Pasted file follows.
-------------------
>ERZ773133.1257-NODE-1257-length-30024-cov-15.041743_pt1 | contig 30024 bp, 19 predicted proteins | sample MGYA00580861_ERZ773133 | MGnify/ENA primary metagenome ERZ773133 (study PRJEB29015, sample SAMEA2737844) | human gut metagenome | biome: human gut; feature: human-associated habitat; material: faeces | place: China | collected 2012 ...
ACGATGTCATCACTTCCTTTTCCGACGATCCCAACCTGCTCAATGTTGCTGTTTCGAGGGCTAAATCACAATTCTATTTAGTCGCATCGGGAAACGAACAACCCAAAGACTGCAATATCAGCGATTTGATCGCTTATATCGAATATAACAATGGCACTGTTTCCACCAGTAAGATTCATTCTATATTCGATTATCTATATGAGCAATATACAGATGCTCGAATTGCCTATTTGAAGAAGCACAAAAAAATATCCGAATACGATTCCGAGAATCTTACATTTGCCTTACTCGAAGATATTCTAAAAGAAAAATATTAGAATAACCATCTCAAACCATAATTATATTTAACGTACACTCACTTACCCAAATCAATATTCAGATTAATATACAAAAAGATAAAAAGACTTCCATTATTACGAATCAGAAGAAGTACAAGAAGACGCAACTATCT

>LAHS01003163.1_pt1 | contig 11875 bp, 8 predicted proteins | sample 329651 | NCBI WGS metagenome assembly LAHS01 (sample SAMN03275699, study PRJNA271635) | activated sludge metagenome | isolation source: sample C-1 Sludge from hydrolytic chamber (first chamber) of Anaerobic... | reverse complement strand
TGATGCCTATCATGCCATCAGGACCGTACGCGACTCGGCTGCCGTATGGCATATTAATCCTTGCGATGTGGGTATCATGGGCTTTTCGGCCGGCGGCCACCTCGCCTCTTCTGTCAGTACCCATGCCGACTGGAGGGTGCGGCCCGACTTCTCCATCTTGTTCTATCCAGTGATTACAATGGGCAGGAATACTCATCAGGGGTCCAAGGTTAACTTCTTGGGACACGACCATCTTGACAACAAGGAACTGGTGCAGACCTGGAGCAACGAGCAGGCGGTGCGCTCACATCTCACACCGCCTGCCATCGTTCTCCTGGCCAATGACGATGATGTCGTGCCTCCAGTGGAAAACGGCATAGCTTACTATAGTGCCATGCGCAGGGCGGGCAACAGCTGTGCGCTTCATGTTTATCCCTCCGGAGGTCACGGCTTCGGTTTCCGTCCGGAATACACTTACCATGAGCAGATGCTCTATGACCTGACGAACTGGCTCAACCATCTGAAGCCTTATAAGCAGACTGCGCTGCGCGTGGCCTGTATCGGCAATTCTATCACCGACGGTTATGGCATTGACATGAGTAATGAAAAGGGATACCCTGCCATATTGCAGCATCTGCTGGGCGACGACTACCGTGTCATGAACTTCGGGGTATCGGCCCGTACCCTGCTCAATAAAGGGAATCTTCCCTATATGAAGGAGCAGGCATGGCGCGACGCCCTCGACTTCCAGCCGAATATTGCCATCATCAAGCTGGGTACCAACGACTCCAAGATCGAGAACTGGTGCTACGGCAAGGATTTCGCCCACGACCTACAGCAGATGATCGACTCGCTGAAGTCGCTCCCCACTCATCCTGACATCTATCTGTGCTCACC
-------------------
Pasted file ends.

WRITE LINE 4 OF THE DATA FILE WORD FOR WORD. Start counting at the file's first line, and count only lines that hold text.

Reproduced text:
TGATGCCTATCATGCCATCAGGACCGTACGCGACTCGGCTGCCGTATGGCATATTAATCCTTGCGATGTGGGTATCATGGGCTTTTCGGCCGGCGGCCACCTCGCCTCTTCTGTCAGTACCCATGCCGACTGGAGGGTGCGGCCCGACTTCTCCATCTTGTTCTATCCAGTGATTACAATGGGCAGGAATACTCATCAGGGGTCCAAGGTTAACTTCTTGGGACACGACCATCTTGACAACAAGGAACTGGTGCAGACCTGGAGCAACGAGCAGGCGGTGCGCTCACATCTCACACCGCCTGCCATCGTTCTCCTGGCCAATGACGATGATGTCGTGCCTCCAGTGGAAAACGGCATAGCTTACTATAGTGCCATGCGCAGGGCGGGCAACAGCTGTGCGCTTCATGTTTATCCCTCCGGAGGTCACGGCTTCGGTTTCCGTCCGGAATACACTTACCATGAGCAGATGCTCTATGACCTGACGAACTGGCTCAACCATCTGAAGCCTTATAAGCAGACTGCGCTGCGCGTGGCCTGTATCGGCAATTCTATCACCGACGGTTATGGCATTGACATGAGTAATGAAAAGGGATACCCTGCCATATTGCAGCATCTGCTGGGCGACGACTACCGTGTCATGAACTTCGGGGTATCGGCCCGTACCCTGCTCAATAAAGGGAATCTTCCCTATATGAAGGAGCAGGCATGGCGCGACGCCCTCGACTTCCAGCCGAATATTGCCATCATCAAGCTGGGTACCAACGACTCCAAGATCGAGAACTGGTGCTACGGCAAGGATTTCGCCCACGACCTACAGCAGATGATCGACTCGCTGAAGTCGCTCCCCACTCATCCTGACATCTATCTGTGCTCACC